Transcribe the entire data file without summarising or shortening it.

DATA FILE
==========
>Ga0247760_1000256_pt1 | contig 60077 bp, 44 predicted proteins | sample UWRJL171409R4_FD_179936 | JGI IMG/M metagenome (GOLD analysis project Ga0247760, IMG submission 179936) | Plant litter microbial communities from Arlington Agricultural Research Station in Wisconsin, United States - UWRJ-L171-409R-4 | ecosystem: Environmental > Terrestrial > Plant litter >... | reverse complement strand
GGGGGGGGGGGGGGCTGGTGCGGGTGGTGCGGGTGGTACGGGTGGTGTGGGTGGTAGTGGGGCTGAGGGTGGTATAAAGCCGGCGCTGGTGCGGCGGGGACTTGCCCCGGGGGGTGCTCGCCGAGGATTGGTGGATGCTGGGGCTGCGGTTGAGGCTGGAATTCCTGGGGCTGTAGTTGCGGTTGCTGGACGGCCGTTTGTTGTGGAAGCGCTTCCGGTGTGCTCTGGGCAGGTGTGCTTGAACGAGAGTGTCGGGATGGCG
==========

>Ga0247760_1000256_pt1 | contig 60077 bp, 44 predicted proteins | sample UWRJL171409R4_FD_179936 | JGI IMG/M metagenome (GOLD analysis project Ga0247760, IMG submission 179936) | Plant litter microbial communities from Arlington Agricultural Research Station in Wisconsin, United States - UWRJ-L171-409R-4 | ecosystem: Environmental > Terrestrial > Plant litter >... | reverse complement strand
GGGGGGGGGGGGGGCTGGTGCGGGTGGTGCGGGTGGTACGGGTGGTGTGGGTGGTAGTGGGGCTGAGGGTGGTATAAAGCCGGCGCTGGTGCGGCGGGGACTTGCCCCGGGGGGTGCTCGCCGAGGATTGGTGGATGCTGGGGCTGCGGTTGAGGCTGGAATTCCTGGGGCTGTAGTTGCGGTTGCTGGACGGCCGTTTGTTGTGGAAGCGCTTCCGGTGTGCTCTGGGCAGGTGTGCTTGAACGAGAGTGTCGGGATGGCG